Each of our neurons compute inordinate amounts of information in compartmentalised sections, according to one of the first recordings of electrical activity in human brain cells. Our understanding of neurons (brain cells) is almost exclusively from investigation into our small mammalian friends - the rodent. A study Published in the journal Cell, however, has revealed … Continue reading Democratic Dendrites
We blink yet our conscious theatre appears to still hold in mind a holistic and constant image of our surroundings. It follows, then, that the brain must coalesce and retain visual information for short periods of time, allowing the formation of an uninterrupted stream of vision – a useful feature of the human brain. Neuroscientists … Continue reading Why Darkness Doesn’t Descend
Cattell, in the 1960’s, defined two sets of intelligence that were inextricably linked: that of fluid and crystallised intelligence. According to Cattell, one’s aptitude to solve for novel problems, apply cognitive tools to new situations and identify patterns, outlines their fluid intelligence. Crystallised intelligence, on the other hand, envelops one’s ability to take what they … Continue reading How intelligent are we? Its for our cells to decide.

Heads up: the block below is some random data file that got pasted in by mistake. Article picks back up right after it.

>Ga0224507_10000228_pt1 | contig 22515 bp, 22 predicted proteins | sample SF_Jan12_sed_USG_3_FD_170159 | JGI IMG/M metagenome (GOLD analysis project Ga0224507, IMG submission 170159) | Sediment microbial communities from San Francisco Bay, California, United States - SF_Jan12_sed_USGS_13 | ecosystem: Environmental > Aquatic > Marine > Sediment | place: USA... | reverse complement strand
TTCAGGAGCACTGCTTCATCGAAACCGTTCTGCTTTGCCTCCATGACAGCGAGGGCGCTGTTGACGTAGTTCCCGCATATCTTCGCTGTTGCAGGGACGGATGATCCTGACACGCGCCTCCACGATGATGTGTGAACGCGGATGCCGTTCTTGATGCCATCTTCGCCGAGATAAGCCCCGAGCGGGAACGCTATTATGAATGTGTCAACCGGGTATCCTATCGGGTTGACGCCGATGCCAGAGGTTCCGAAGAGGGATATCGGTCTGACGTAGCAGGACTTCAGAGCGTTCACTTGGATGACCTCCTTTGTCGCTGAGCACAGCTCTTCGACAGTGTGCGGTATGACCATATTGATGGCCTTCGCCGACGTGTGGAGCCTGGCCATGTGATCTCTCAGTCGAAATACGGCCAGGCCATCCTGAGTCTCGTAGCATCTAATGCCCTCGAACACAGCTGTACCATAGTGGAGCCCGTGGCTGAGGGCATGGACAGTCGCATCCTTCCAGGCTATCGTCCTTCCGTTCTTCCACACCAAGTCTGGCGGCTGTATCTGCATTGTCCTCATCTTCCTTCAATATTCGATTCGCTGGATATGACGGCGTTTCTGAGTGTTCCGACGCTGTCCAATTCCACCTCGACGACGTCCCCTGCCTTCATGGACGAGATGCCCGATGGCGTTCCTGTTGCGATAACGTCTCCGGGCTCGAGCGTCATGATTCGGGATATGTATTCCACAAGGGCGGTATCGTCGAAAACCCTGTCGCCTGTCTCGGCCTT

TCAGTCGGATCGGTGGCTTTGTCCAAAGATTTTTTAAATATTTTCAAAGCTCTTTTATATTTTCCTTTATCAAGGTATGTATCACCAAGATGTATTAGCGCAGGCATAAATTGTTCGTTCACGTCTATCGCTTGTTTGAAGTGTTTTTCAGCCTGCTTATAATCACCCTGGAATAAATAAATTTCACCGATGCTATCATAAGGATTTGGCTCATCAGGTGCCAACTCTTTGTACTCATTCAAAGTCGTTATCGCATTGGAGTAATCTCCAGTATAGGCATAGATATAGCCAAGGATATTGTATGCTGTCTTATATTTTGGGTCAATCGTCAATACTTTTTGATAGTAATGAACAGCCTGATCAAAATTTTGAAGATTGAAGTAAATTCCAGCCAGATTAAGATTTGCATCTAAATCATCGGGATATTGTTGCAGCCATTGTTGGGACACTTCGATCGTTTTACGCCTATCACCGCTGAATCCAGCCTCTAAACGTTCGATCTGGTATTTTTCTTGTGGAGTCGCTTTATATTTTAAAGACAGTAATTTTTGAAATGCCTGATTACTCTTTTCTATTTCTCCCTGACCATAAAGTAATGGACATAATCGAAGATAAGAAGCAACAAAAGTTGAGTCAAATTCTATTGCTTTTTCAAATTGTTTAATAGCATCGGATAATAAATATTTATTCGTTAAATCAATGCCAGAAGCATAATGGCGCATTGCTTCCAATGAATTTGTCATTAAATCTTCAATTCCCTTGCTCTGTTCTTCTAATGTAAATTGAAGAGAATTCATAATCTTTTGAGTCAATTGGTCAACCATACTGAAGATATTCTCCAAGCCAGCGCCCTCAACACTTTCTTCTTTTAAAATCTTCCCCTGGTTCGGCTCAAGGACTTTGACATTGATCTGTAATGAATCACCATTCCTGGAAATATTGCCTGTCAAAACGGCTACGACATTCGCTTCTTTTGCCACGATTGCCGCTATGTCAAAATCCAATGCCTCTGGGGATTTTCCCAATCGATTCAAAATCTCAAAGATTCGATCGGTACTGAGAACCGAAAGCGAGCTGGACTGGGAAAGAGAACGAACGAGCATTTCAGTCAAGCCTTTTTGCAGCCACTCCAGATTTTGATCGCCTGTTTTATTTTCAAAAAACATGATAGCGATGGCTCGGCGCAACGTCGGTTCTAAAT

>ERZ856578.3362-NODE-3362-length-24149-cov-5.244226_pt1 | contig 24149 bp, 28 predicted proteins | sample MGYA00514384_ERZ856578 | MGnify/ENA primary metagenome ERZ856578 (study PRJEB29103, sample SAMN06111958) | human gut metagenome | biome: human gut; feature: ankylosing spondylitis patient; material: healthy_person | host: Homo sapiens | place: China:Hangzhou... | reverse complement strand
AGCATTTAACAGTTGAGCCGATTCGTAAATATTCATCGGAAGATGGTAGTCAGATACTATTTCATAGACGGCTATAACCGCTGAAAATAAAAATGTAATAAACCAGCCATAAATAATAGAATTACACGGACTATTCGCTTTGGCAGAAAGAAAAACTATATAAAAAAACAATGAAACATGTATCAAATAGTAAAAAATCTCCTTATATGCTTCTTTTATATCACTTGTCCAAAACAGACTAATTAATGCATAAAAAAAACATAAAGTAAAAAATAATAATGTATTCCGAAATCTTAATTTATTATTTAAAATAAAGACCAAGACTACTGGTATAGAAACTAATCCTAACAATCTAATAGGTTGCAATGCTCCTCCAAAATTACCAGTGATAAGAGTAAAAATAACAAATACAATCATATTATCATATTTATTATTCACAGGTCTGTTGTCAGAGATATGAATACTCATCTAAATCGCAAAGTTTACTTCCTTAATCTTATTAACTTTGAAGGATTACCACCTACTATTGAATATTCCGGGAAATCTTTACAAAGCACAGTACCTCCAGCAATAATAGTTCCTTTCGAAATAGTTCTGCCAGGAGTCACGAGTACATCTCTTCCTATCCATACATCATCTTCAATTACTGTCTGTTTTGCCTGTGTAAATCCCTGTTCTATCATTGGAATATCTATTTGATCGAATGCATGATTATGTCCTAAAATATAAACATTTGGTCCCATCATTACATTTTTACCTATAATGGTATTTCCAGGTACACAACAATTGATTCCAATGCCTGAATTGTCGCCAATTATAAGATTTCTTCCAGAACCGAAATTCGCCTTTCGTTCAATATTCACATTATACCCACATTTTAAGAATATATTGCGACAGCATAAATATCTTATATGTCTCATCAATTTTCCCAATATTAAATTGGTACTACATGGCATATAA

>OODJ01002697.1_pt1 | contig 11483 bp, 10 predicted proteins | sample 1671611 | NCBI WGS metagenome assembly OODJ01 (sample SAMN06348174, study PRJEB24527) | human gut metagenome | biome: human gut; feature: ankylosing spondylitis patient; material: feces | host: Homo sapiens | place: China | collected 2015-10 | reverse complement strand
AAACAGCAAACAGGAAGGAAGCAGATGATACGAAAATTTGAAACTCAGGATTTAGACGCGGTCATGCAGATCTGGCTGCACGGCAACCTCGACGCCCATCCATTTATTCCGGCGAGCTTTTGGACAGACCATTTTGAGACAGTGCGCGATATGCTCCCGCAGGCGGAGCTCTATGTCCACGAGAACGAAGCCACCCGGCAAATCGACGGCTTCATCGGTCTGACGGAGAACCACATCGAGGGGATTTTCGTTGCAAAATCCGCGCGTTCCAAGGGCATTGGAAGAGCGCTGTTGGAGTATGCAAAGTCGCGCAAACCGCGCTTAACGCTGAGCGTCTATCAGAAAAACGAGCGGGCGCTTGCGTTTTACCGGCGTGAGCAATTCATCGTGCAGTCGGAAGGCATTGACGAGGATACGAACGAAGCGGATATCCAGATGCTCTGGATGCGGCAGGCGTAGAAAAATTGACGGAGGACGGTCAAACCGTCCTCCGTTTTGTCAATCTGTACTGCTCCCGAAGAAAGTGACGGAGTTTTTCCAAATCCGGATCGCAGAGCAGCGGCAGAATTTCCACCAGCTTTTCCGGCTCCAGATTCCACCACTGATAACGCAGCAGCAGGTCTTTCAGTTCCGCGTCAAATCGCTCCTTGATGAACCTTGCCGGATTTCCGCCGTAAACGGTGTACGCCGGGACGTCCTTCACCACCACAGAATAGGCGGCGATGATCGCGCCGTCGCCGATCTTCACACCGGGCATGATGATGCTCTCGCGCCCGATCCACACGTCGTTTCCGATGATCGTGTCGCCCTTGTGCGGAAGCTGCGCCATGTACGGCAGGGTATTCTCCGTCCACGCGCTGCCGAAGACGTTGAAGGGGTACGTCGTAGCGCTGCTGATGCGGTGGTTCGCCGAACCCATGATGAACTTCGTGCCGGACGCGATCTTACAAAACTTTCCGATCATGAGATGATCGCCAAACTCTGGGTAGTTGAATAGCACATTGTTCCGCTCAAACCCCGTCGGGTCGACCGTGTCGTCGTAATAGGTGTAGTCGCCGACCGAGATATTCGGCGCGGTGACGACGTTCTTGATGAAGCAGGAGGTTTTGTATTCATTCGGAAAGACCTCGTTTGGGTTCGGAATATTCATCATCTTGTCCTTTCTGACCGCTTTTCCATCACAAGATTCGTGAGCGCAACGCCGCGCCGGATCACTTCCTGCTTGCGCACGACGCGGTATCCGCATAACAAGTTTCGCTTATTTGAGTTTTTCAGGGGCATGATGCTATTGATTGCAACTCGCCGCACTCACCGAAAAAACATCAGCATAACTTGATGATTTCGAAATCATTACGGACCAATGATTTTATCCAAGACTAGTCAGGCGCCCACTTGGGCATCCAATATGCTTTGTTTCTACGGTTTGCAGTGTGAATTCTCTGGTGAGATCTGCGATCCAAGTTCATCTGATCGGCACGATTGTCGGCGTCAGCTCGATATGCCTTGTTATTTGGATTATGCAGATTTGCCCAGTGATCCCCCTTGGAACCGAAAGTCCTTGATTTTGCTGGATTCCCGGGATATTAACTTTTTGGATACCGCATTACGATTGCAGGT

Often, when someone dashes a smile your way, you reciprocally dash one back, regardless of whether that person is categorised as a stranger or a friend to you – a social reflex you might say, or something of a contagion i.e. when one-person smiles, that communique is irrevocably passed on. You would have thought, as … Continue reading We are unconscious perceivers of emotion.
Depression: a disease neuroscientist and author, Robert Sapolsky, calls the “bread and butter of human misery,” and what psychologist, Martin Seligman, has referred to as “the common cold of psychopathology.” Common being the operative word, as it is estimated that 5 to 20 per cent of us will suffer a major, life threatening, depression at … Continue reading Anhedonia Venom